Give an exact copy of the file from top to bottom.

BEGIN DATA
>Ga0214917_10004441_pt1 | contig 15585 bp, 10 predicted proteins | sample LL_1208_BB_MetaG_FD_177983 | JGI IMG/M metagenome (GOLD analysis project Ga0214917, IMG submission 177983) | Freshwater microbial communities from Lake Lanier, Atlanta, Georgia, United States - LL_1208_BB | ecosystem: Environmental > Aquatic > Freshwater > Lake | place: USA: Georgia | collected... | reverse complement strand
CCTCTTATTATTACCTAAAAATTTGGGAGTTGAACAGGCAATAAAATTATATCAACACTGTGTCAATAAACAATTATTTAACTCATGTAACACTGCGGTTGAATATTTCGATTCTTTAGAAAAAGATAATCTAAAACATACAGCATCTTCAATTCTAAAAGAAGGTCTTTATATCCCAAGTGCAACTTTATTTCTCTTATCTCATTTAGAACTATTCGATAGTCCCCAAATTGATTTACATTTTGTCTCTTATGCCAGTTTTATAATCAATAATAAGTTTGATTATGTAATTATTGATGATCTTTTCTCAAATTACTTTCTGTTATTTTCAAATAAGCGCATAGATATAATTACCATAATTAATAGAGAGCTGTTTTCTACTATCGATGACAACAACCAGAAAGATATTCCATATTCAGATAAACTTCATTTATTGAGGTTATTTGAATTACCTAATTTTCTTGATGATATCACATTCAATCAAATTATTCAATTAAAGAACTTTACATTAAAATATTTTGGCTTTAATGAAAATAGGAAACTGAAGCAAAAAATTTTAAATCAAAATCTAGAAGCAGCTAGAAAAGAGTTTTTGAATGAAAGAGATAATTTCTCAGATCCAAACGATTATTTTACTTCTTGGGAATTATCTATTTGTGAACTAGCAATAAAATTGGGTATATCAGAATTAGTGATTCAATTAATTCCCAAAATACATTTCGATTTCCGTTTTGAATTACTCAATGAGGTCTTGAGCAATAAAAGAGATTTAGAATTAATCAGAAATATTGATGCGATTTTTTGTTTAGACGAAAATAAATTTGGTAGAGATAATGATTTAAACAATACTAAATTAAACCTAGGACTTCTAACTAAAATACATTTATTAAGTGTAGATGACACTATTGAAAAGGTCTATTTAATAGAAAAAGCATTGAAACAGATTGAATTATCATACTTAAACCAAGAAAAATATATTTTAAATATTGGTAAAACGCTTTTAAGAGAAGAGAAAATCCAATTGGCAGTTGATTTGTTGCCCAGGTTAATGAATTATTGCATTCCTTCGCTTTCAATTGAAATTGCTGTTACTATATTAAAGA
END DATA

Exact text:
>Ga0214917_10004441_pt1 | contig 15585 bp, 10 predicted proteins | sample LL_1208_BB_MetaG_FD_177983 | JGI IMG/M metagenome (GOLD analysis project Ga0214917, IMG submission 177983) | Freshwater microbial communities from Lake Lanier, Atlanta, Georgia, United States - LL_1208_BB | ecosystem: Environmental > Aquatic > Freshwater > Lake | place: USA: Georgia | collected... | reverse complement strand
CCTCTTATTATTACCTAAAAATTTGGGAGTTGAACAGGCAATAAAATTATATCAACACTGTGTCAATAAACAATTATTTAACTCATGTAACACTGCGGTTGAATATTTCGATTCTTTAGAAAAAGATAATCTAAAACATACAGCATCTTCAATTCTAAAAGAAGGTCTTTATATCCCAAGTGCAACTTTATTTCTCTTATCTCATTTAGAACTATTCGATAGTCCCCAAATTGATTTACATTTTGTCTCTTATGCCAGTTTTATAATCAATAATAAGTTTGATTATGTAATTATTGATGATCTTTTCTCAAATTACTTTCTGTTATTTTCAAATAAGCGCATAGATATAATTACCATAATTAATAGAGAGCTGTTTTCTACTATCGATGACAACAACCAGAAAGATATTCCATATTCAGATAAACTTCATTTATTGAGGTTATTTGAATTACCTAATTTTCTTGATGATATCACATTCAATCAAATTATTCAATTAAAGAACTTTACATTAAAATATTTTGGCTTTAATGAAAATAGGAAACTGAAGCAAAAAATTTTAAATCAAAATCTAGAAGCAGCTAGAAAAGAGTTTTTGAATGAAAGAGATAATTTCTCAGATCCAAACGATTATTTTACTTCTTGGGAATTATCTATTTGTGAACTAGCAATAAAATTGGGTATATCAGAATTAGTGATTCAATTAATTCCCAAAATACATTTCGATTTCCGTTTTGAATTACTCAATGAGGTCTTGAGCAATAAAAGAGATTTAGAATTAATCAGAAATATTGATGCGATTTTTTGTTTAGACGAAAATAAATTTGGTAGAGATAATGATTTAAACAATACTAAATTAAACCTAGGACTTCTAACTAAAATACATTTATTAAGTGTAGATGACACTATTGAAAAGGTCTATTTAATAGAAAAAGCATTGAAACAGATTGAATTATCATACTTAAACCAAGAAAAATATATTTTAAATATTGGTAAAACGCTTTTAAGAGAAGAGAAAATCCAATTGGCAGTTGATTTGTTGCCCAGGTTAATGAATTATTGCATTCCTTCGCTTTCAATTGAAATTGCTGTTACTATATTAAAGA